ERNST G. GEHLMAN. - This is a utilitarian age where interest centers in business activity, progress being conserved by the enterprise and energy of those who are factors in industrial, commercial and professional life. Mr. Gehlman, through his extensive business affairs contributed to the prosperity and upbuilding of Springfield and was quite widely known throughout this state as a contractor of marked skill and unquestioned reliability. He settled in Springfield in 1849, when the city was still in the days of its villagehood. His birth occurred in Mechlenburg, Germany, on the 28th of April, 1827, and his parents, Ernst and Margaret Gehlman, spent their entire lives in that country, where the father followed the cabinetmaker's trade. The subject of this review was reared by his grandparents and pursued his education in the common schools of the fatherland. He afterward learned the trade of cabinet-making with his father and subsequently traveled as a journeyman for three years, working at his trade in various parts of his native country. Subsequently he returned to Mechlenburg, being at that time twenty-one years of age. Had he remained in his native land he would have been forced to enter the army and in consequence of this his grandparents decided to send him to America. Accordingly he took passage on a sailing vessel and after a long voyage landed at New Orleans, whence he proceeded up the Mississippi river and on to Beardstown, Illinois. He walked from that place to Springfield in February, 1849, and cast in his lot with the early residents of this city. Here he began boarding with Dr. Cristler and he attended night school until he had mastered the English language. He then began working at his trade and was largely engaged in making gates for thirteen years. In 1862 he began business on his own account, doing all kinds of contracting, and although he made Springfield his home he executed important contracts throughout the state, being identified with building interests in many of the larger cities of Illinois. He erected the State University at Champaign, Illinois, which he completed in 1873 at a cost of two hundred thousand dollars. He built the large bank and business block in Champaign; also the largest business blocks in Chenoa, Illinois, and in Springfield he rebuilt the Opera House in 1879, remodeled and rebuilt the St. Nicholas Hotel in 1880 and built the Pasfield Block in 1881. He also erected the residences of Bluford Wilson and many others and built the home of Congressman B. F. Caldwell, of Curran township. It was his custom to rise early in the morning, breakfasting at six o'clock, and he devoted the hours of a long day to his business, carefully superintending the construction work. He lived up the very letter and spirit of the contract and his reliability and honorable dealings stood as unquestioned facts in his career. As the years advanced he built upon an extensive business and became one of the well-to-do citizens of Springfield.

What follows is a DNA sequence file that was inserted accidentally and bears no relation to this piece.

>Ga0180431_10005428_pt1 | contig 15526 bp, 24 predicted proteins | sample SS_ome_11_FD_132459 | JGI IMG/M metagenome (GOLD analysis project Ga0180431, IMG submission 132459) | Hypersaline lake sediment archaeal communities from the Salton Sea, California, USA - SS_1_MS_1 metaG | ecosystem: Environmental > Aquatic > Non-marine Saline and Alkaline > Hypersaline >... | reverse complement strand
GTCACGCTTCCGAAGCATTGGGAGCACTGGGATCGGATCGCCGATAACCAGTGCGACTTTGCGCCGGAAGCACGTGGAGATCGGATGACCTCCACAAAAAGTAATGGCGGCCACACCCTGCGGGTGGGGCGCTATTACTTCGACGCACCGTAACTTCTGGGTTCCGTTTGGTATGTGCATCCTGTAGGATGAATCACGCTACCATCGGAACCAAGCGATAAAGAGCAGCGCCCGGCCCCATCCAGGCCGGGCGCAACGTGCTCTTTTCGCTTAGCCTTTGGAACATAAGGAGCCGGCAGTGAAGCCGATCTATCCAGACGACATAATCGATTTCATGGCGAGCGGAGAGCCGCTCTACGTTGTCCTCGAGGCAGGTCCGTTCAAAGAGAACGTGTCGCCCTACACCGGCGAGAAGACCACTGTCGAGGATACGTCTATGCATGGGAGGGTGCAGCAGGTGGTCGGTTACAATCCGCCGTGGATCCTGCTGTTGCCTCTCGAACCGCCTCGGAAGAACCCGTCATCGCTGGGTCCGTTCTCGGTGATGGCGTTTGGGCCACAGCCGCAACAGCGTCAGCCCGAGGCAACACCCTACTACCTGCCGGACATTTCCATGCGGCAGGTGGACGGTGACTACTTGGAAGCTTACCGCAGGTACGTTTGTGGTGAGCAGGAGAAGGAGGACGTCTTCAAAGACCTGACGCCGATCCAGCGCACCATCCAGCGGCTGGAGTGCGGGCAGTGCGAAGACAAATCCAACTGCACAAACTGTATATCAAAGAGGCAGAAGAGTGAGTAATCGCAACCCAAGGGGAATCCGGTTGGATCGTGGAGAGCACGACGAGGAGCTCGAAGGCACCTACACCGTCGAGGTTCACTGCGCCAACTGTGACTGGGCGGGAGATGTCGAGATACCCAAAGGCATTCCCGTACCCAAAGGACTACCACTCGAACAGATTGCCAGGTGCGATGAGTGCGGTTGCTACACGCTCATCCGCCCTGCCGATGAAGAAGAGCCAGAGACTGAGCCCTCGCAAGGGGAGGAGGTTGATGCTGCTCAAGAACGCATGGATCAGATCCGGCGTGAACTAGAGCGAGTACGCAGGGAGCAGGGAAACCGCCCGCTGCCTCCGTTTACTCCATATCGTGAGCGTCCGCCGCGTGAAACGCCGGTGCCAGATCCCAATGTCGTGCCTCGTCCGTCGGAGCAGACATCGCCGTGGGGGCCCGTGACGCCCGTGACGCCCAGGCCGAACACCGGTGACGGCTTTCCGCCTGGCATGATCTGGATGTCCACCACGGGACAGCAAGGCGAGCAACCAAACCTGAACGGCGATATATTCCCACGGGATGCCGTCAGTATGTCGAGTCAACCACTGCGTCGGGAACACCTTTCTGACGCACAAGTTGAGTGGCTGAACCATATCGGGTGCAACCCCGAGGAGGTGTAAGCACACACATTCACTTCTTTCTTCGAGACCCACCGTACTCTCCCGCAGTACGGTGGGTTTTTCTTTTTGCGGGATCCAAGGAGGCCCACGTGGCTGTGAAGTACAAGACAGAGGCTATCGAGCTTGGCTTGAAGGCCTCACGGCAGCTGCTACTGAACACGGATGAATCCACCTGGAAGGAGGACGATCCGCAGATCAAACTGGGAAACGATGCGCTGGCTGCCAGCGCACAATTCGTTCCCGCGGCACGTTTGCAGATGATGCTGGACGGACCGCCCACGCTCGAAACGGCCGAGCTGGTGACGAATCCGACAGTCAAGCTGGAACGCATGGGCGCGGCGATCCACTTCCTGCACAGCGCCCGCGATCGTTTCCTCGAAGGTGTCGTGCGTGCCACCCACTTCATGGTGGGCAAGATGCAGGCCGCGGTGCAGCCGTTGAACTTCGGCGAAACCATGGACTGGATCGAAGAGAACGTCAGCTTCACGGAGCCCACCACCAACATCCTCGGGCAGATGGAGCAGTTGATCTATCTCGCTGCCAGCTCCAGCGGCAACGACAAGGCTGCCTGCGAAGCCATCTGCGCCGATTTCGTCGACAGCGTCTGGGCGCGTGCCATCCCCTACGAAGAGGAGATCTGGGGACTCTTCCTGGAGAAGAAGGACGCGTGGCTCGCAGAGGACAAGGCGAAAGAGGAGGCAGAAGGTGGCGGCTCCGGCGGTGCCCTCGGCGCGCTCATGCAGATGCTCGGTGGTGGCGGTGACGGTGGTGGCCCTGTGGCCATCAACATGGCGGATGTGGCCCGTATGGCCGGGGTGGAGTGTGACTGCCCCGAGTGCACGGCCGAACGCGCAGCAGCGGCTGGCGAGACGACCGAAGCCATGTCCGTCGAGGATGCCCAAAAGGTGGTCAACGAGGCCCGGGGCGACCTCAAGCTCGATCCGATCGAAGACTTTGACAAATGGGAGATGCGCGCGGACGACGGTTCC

Mr. Gehlman was married twice. In 1850 he wedded Miss Mary C. Sidener, a daughter of Samuel Sidener, of Kentucky. She died in 1865, leaving three children: Samuel Henry, who married Jeanette Lasswell and is engaged in the real estate business in Springfield; George S., who married Ada Gourley and is a carpenter of Waukegan, Illinois; and Charles Ernst, who married Anna Butler and is engaged in the livery business on Seventh street in Springfield. In 1866 Mr. Gehlman married Miss Martha J. Gourley, who was born in Springfield, November 29, 1837, a daughter of James and Lucy Ann (Pogue) Gourley, the latter a native of North Carolina and the former of Westmoreland county, Pennsylvania. Mr. Gourley came to Springfield at a very early day. For many years he was a shoe merchant, but at length retired from active business life. He died at the age of sixty-six years and his wife also passed away in Springfield. Five children were born unto Mr. Gehlman by his second marriage: Frederick, who is an extensive contractor and resides with his mother; Francis Taylor; Ernst G.; Alice Evans; and Louis Walker. The last named married Lillian Wood and he is engaged in carpentering in Springfield.
Mr. Gehlman in his political affiliations was a stanch Republican and fraternally was connected with the Masonic order, having been initiated into the craft in 1853. He took much interest in the lodge and attained the Knight Templar degree in masonry. Both he and his wife held membership in the Second Presbyterian church. His life was an active and honorable one, characterized by all that is commendable in man's dealings with his fellow men. He erected the residence in which Mrs. Gehlman and her children reside, the home being located at No. 231 East Jackson street, in Springfield.